It’s easy to celebrate lovely experiences that come without a charge. What of the converse: what would we stomach paying for separately and explicitly that currently comes bundled as a “free” public service?

I pay £7 each time I park at the local train station, “plus a 20p service charge” if, as I always do, I pay by mobile phone. (That is a dubious add on, incidentally, because I’m saving the car park money by using my phone rather than requiring a paper ticket from the machine.) Totted up over the year, £7.20 is not a negligible sum. It’s much more, for example, than road tax, which comes in one annual lump and I always slightly resent. With the parking fees, in contrast, the size of the unit influences my preparedness to shrug it off.

I’m far from the first person to turn that insight into a business idea. When Apple charges me 79p each month for iCloud storage, I do not rush to my laptop and start deleting old photographs in order to reduce my data requirements and hence avoid the charge next time. Perhaps I should, but I don’t. Over the course of a lifetime, the accumulation of those 79ps is good business for Apple. It prices the service below my sensitivity.

Something similar happens when I park at the station. It is necessary and not exorbitant, so I put up with it. However, while I pay £7.20 to park on a small piece of tarmac, I don’t make specific payments relating to the miles of tarmac I drive over to reach the station. I pay-as-I-park, but I don’t pay-as-I-drive. Why should a driver pay only for a stationary car and not a moving one?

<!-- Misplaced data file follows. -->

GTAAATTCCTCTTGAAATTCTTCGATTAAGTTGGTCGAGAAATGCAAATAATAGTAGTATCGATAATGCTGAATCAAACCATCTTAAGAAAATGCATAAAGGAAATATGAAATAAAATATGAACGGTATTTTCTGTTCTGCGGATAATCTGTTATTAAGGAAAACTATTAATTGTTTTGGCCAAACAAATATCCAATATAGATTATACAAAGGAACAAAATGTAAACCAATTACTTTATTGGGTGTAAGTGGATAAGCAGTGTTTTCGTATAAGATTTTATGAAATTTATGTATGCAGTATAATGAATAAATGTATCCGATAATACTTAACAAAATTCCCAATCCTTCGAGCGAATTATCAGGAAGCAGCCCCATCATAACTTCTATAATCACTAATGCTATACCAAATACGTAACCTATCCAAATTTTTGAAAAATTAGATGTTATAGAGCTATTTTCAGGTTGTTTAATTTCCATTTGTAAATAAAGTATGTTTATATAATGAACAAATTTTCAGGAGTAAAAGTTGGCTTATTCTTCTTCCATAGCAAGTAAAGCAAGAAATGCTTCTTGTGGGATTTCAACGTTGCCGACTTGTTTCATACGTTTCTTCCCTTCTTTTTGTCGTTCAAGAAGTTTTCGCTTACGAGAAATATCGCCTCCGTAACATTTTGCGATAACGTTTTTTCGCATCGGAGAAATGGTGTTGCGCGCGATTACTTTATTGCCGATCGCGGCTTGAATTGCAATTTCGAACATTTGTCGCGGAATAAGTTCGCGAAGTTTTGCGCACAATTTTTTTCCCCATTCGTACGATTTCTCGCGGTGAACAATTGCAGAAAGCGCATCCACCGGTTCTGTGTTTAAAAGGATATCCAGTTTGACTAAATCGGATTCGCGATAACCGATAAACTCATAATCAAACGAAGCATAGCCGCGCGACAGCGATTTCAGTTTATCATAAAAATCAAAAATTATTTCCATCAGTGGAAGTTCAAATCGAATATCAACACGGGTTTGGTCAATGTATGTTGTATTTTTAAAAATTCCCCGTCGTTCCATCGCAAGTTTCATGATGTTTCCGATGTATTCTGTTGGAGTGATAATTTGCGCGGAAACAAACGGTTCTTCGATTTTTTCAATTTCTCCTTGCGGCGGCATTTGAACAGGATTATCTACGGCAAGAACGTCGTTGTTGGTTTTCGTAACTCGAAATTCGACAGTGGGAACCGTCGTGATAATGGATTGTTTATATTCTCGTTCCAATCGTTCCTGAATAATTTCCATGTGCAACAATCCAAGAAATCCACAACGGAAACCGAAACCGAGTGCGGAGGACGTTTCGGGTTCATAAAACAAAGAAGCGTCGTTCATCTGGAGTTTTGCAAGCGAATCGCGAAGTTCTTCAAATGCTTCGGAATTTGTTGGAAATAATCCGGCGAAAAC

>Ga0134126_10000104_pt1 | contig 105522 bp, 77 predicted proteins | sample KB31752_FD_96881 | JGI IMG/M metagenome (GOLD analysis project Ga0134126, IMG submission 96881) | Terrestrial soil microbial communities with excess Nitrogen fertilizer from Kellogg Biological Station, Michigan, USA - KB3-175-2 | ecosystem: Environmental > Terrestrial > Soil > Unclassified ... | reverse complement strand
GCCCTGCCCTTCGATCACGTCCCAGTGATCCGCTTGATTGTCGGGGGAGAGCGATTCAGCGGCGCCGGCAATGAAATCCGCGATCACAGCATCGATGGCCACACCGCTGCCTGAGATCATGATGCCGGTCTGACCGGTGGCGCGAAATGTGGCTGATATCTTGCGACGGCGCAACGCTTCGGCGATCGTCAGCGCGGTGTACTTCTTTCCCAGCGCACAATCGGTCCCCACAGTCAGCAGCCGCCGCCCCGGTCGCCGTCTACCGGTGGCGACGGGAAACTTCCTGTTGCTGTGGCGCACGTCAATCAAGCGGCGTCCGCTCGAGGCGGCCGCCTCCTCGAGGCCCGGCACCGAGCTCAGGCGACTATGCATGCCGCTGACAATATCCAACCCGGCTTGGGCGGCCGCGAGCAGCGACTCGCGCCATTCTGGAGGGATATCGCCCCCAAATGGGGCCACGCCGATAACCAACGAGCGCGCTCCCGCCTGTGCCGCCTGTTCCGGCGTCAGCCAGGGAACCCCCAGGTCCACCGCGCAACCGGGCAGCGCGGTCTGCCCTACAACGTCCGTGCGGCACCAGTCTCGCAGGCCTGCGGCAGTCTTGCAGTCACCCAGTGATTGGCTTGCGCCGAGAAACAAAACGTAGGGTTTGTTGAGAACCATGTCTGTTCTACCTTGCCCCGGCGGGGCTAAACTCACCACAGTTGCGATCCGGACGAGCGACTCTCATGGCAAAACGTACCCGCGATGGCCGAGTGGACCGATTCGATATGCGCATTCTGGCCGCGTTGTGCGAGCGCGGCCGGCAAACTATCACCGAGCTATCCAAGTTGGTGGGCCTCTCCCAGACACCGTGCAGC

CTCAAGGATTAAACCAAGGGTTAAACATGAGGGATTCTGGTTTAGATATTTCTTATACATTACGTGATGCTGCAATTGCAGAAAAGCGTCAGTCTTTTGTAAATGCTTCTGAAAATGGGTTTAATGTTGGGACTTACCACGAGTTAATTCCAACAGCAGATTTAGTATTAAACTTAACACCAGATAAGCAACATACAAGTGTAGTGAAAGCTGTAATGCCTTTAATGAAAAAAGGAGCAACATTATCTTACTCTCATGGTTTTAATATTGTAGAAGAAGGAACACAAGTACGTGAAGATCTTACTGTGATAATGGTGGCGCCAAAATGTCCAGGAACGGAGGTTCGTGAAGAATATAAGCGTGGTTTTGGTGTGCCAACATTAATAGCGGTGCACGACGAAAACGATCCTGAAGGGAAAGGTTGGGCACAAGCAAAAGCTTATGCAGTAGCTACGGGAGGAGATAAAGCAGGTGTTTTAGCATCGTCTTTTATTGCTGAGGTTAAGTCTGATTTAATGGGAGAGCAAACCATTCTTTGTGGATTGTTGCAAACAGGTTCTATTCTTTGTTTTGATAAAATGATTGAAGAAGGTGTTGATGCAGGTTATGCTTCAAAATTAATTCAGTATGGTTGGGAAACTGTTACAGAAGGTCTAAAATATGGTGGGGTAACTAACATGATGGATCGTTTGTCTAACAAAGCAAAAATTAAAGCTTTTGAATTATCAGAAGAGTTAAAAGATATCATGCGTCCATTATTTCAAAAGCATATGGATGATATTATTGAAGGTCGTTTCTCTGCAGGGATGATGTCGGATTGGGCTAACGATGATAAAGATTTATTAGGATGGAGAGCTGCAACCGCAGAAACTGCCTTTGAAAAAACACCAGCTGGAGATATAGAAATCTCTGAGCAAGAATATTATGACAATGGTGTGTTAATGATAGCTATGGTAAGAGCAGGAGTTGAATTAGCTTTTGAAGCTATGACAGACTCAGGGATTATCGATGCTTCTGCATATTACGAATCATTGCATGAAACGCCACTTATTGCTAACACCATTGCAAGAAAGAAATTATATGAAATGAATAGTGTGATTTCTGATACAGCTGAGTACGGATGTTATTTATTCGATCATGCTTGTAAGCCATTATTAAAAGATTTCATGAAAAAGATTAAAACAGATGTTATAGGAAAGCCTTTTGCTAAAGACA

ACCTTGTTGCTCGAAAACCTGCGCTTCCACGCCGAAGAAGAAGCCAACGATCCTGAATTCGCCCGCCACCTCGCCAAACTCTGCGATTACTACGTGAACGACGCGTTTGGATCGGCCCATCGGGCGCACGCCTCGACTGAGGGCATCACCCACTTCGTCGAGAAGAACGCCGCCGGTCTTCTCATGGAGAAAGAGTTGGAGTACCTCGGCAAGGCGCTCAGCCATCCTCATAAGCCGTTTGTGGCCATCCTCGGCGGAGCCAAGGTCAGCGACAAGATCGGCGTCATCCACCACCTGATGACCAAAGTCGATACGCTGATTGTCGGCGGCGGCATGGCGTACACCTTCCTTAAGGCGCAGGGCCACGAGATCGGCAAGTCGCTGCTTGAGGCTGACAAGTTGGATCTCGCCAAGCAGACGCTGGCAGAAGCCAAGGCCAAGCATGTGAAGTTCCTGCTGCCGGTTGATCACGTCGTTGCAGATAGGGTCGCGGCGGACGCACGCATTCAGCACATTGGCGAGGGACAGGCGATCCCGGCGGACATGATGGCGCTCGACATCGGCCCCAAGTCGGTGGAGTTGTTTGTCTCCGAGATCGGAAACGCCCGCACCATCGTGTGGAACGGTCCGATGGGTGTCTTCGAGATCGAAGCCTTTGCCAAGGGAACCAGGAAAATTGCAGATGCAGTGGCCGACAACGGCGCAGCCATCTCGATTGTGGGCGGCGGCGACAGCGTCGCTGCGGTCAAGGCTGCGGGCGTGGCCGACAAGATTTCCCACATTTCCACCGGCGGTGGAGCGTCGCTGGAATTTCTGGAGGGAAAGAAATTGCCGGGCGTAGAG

We all bridle at new charges, but usually accept the new status quo when it becomes normal. I would accept explicit road taxes if government could find a way to extract the money easily, ideally in small units. It would be the inverse of the Woollahra experience: not free, but forgettable.

Such a scheme is not out of reach. Gergely Raccuja, a 27-year-old graduate of University College London, won last year’s Wolfson Economics Prize for showing the benefits of replacing existing road and fuel taxes with a single, distance-based charge. The weight of the car, how environmentally “clean” it was, and the miles it had covered would determine the charge, to be levied by insurance companies. Raccuja’s scheme projected both a change in driving habits and more money for the Treasury. If people are prepared to cough up for measured mobile phone data, they would eventually get used to metered payments for road usage.

Good businesses keep loyal customers by levying payments that seem unobjectionable, while providing services that appear to be good value. In the same way, government faces a dual challenge: improving the ratio of income (taxes) to resentment, while simultaneously providing more satisfactory services.

In recent decades, huge energy and intelligence has focused on the latter. Perhaps there is now more mileage in trying to improve taxes. 

Ed Smith is a journalist and author, most recently of Luck. He is a former professional cricketer and played for both Middlesex and England.

This article first appeared in the 01 March 2018 issue of the New Statesman, The rise of the radical left